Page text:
tv Inside Story Al Jazeera December 11, 2013 5:00pm-5:31pm EST
>> this is al jazeera america live from new york city. i'm tony harris with a look at today's top stories. george zimmerman has once again walked free in florida. he was booked on several charges after his girlfriend accused him of pointing a gun at her. she has now told the court she doesn't want to pursue the case. a jury acquitted him in july on charges of second-degree connected to the death of trayvon martin. the house votes on a bipartisan budget bill could come as soon as tomorrow. president obama said he'll sign the spending plan as soon as it's on his desk. thousands waited in line to pay their respects to nelson mandela. saturday he'll be taken to his home village t on sunday to be
buried. bulldozers have been withdrawn after clashes with protesters in the ukrainian capitol. secretary of state john kerry said he's disgusted by the crackdown. private companies will now be able to grow pot. the government will oversea the sale and the law goes into effect next year. "inside story" is next on al jazeera america. >> the ukrainian crisis and a country caught in the latest version of the east-west superpower struggle. i'm ray suarez, and that is the inside story.
>> the latest trouble in ukraine is brewing for weeks. the crisis approached the breaking point overnight as police moved against the protesters in the ukraine capitol kiev. it was the rejection of a deal for closer economic ties with europe that sent protesters into the streets. it's a high-stakes drama and a flash point of the larger power struggle between russian president putin on one side and the united states and europe on the other. on this edition of our program we're going to dig in to why all this matters for america. but we start on the ground in kiev's independent square. >> for more than two weeks
demonstrators have rallied against the government in the ukraine's capitol kiev. in the middle of the night riot police moved into independent square. >> we're standing here, but we're moving. we're moving forward step by step, we're going forward. everyone makes a big effort for our country, for our families, and the whole world is watching ukraine. >> in freezing conditions the police pushed and shoved their way in the square trying to remove barricades and tents. protesters pushed back for hours chanting shame while those in occupied buildings dumped ice cold water on approaching police. finally the authorities pulled back. the government claimed they only wanted to restore traffic downtown. protesters are protesting against the decision of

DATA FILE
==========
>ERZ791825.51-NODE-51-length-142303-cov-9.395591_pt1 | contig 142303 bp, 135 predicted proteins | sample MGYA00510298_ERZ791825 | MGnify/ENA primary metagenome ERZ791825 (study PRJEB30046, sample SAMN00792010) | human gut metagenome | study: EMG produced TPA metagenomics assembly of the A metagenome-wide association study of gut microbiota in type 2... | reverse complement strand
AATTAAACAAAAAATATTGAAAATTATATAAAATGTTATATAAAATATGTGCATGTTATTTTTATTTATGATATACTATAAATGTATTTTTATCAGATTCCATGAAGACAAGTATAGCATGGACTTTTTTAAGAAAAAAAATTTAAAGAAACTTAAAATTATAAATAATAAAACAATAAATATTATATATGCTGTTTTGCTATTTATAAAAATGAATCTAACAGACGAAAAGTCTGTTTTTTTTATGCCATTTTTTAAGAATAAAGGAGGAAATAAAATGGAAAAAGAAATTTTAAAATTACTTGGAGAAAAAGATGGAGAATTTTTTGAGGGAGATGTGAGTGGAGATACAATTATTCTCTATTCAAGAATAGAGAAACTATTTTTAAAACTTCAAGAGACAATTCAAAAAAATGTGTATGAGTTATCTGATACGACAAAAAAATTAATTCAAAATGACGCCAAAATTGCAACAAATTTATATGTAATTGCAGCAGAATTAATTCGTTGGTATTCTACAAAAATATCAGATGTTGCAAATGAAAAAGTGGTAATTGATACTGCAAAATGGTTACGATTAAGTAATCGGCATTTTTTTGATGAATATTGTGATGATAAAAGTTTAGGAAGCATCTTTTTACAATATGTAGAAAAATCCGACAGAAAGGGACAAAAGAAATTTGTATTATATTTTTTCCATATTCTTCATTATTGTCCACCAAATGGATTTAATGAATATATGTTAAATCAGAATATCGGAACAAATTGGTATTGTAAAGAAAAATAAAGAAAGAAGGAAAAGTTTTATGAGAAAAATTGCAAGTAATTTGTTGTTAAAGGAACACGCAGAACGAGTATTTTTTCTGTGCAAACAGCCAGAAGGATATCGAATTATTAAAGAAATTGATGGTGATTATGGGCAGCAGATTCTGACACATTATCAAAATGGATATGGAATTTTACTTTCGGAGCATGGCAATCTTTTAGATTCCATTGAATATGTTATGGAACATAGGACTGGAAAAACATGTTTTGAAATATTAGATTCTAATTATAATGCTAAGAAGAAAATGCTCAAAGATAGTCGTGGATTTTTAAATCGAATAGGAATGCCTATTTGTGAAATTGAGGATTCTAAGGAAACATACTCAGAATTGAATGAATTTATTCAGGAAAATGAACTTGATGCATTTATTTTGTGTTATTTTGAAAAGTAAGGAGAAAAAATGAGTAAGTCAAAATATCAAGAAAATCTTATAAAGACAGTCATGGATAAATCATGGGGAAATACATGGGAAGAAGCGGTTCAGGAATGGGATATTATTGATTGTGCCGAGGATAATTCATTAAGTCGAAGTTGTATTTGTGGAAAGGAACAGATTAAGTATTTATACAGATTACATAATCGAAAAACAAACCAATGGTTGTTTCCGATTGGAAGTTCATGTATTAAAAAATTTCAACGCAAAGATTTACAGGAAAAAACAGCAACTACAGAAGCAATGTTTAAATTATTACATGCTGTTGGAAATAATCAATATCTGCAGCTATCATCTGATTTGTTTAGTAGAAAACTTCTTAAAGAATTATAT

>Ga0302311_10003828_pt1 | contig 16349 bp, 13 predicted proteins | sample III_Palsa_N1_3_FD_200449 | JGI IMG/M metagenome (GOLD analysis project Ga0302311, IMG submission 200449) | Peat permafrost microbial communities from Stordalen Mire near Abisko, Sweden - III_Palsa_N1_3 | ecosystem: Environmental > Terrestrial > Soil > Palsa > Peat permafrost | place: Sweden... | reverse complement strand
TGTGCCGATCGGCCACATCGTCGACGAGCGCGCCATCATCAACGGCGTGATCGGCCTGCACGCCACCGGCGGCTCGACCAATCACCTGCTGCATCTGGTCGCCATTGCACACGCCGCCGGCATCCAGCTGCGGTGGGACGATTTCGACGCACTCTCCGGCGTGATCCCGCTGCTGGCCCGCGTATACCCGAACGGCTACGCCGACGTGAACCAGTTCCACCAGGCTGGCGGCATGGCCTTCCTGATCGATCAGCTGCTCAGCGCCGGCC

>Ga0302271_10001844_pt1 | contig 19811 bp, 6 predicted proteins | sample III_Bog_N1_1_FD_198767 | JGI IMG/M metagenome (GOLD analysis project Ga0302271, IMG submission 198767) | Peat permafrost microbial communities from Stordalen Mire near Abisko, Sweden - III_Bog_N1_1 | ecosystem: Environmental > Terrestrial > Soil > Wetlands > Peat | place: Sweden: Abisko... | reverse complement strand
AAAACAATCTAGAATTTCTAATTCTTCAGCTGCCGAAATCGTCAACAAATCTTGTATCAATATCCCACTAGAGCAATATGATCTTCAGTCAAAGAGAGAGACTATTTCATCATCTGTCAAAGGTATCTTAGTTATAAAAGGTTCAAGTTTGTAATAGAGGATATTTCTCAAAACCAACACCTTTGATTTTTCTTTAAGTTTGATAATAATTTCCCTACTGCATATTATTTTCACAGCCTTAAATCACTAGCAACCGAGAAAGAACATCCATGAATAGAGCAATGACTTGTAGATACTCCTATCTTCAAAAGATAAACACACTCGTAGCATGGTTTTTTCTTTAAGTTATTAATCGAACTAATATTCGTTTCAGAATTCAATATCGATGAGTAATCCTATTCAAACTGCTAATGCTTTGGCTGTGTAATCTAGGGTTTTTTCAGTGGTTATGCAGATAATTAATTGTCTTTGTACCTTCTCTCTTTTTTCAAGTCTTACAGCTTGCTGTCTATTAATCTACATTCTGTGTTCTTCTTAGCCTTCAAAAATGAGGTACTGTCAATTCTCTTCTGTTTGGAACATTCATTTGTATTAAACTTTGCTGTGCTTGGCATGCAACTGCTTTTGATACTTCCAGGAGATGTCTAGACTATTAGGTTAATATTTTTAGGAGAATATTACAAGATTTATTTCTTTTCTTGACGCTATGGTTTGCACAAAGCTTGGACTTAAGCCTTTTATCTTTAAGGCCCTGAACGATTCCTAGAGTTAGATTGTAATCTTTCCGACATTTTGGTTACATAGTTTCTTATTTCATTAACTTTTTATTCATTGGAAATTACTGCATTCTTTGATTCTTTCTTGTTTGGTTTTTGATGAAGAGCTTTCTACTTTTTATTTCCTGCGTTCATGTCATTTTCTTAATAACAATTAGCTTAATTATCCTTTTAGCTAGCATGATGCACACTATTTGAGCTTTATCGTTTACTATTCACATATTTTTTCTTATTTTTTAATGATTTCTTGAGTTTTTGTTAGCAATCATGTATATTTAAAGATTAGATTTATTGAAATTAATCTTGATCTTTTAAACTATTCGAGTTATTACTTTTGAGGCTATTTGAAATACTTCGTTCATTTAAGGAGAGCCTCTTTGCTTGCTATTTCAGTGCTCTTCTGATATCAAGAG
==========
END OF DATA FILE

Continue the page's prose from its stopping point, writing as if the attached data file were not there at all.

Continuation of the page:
president yanukovych's decision last month not to sign trade agreements with europe. [ inaudible ] >> reporter: following her meeting ukraine's president, the secretary of state victoria youlin sai said she told presidt cayanukovych. >> i told him it is impermissible in an european state, in a democratic state. >> reporter: ukraine is in on the brink of bankruptcy, and it is home to more than 40 million people. as the country wrestles with its economic problems it's caught in a new post cold war struggle between russia and the west.
al jazeera's robben forester walker is in kiev tonight. >> reporter: tens of thousands of ukrainians are packed back in to independent square. developments are moving along the president yanukovych said he is willing to sit down to talk to have a national dialogue with leaders of the opposition and those political parties. but they're dismissing these proposals. >> those talks, should they happen, will be closely watched in brussels as well as moscow and washington. joining us now damon wilson executive vice president of the atlantic council and former senior director for european affairs for the national security council. from stanford, katherine stoner political scientist and senior fell on democracy, development and rule of law at stanford
university, and back in the studio, william miller, u.s. ambassador to ukraine from 1993 to 1998. let's go back to the 90's, mr. ambassador, it looked like for a while the ukraine had managed the trick of making the transition from a post self yett state that could stand on its own. they worked out deals with the arsenal, soviet navy, territorial pursuits, the ukraine for some time looked like it was ready to become an independent country. >> it was first in line, but unfortunately the politicians in charge tried to play both sides against each other. east and west. and they lost their way. but more significantly the leadership of ukraine initially was soviet.